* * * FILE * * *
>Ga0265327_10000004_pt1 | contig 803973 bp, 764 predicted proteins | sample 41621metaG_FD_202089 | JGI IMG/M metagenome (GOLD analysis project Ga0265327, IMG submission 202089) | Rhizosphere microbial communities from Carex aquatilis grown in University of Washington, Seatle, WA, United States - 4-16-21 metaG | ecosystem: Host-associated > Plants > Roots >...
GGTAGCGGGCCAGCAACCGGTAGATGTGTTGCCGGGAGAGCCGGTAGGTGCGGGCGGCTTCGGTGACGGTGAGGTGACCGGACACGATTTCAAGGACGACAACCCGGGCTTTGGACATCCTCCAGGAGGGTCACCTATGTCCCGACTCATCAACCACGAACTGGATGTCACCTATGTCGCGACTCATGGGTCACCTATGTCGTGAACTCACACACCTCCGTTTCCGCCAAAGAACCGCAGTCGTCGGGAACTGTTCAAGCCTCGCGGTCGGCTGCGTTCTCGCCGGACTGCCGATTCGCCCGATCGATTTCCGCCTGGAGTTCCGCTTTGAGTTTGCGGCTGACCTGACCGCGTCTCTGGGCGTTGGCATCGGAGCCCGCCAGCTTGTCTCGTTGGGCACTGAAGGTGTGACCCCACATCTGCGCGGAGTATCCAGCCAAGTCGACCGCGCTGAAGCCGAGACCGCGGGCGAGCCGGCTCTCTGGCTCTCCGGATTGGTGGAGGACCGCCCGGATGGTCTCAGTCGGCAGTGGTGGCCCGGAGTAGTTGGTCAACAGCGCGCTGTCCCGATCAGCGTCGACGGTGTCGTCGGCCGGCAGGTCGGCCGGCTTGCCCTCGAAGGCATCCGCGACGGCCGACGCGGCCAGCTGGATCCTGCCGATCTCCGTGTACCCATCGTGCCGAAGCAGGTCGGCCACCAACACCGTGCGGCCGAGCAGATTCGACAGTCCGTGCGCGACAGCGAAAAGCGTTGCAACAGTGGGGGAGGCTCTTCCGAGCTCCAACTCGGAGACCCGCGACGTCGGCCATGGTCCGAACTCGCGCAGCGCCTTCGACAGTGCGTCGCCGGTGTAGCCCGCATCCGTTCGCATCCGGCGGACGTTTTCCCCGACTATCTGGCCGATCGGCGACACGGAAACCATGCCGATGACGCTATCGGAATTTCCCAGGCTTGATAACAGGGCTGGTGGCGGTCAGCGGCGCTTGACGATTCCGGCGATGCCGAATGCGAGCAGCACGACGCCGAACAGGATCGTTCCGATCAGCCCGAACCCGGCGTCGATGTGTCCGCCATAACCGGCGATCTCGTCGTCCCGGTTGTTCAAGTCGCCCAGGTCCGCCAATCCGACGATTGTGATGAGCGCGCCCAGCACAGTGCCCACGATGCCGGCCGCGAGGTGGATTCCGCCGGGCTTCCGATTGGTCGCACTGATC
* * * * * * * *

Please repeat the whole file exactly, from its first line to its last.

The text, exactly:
>Ga0265327_10000004_pt1 | contig 803973 bp, 764 predicted proteins | sample 41621metaG_FD_202089 | JGI IMG/M metagenome (GOLD analysis project Ga0265327, IMG submission 202089) | Rhizosphere microbial communities from Carex aquatilis grown in University of Washington, Seatle, WA, United States - 4-16-21 metaG | ecosystem: Host-associated > Plants > Roots >...
GGTAGCGGGCCAGCAACCGGTAGATGTGTTGCCGGGAGAGCCGGTAGGTGCGGGCGGCTTCGGTGACGGTGAGGTGACCGGACACGATTTCAAGGACGACAACCCGGGCTTTGGACATCCTCCAGGAGGGTCACCTATGTCCCGACTCATCAACCACGAACTGGATGTCACCTATGTCGCGACTCATGGGTCACCTATGTCGTGAACTCACACACCTCCGTTTCCGCCAAAGAACCGCAGTCGTCGGGAACTGTTCAAGCCTCGCGGTCGGCTGCGTTCTCGCCGGACTGCCGATTCGCCCGATCGATTTCCGCCTGGAGTTCCGCTTTGAGTTTGCGGCTGACCTGACCGCGTCTCTGGGCGTTGGCATCGGAGCCCGCCAGCTTGTCTCGTTGGGCACTGAAGGTGTGACCCCACATCTGCGCGGAGTATCCAGCCAAGTCGACCGCGCTGAAGCCGAGACCGCGGGCGAGCCGGCTCTCTGGCTCTCCGGATTGGTGGAGGACCGCCCGGATGGTCTCAGTCGGCAGTGGTGGCCCGGAGTAGTTGGTCAACAGCGCGCTGTCCCGATCAGCGTCGACGGTGTCGTCGGCCGGCAGGTCGGCCGGCTTGCCCTCGAAGGCATCCGCGACGGCCGACGCGGCCAGCTGGATCCTGCCGATCTCCGTGTACCCATCGTGCCGAAGCAGGTCGGCCACCAACACCGTGCGGCCGAGCAGATTCGACAGTCCGTGCGCGACAGCGAAAAGCGTTGCAACAGTGGGGGAGGCTCTTCCGAGCTCCAACTCGGAGACCCGCGACGTCGGCCATGGTCCGAACTCGCGCAGCGCCTTCGACAGTGCGTCGCCGGTGTAGCCCGCATCCGTTCGCATCCGGCGGACGTTTTCCCCGACTATCTGGCCGATCGGCGACACGGAAACCATGCCGATGACGCTATCGGAATTTCCCAGGCTTGATAACAGGGCTGGTGGCGGTCAGCGGCGCTTGACGATTCCGGCGATGCCGAATGCGAGCAGCACGACGCCGAACAGGATCGTTCCGATCAGCCCGAACCCGGCGTCGATGTGTCCGCCATAACCGGCGATCTCGTCGTCCCGGTTGTTCAAGTCGCCCAGGTCCGCCAATCCGACGATTGTGATGAGCGCGCCCAGCACAGTGCCCACGATGCCGGCCGCGAGGTGGATTCCGCCGGGCTTCCGATTGGTCGCACTGATC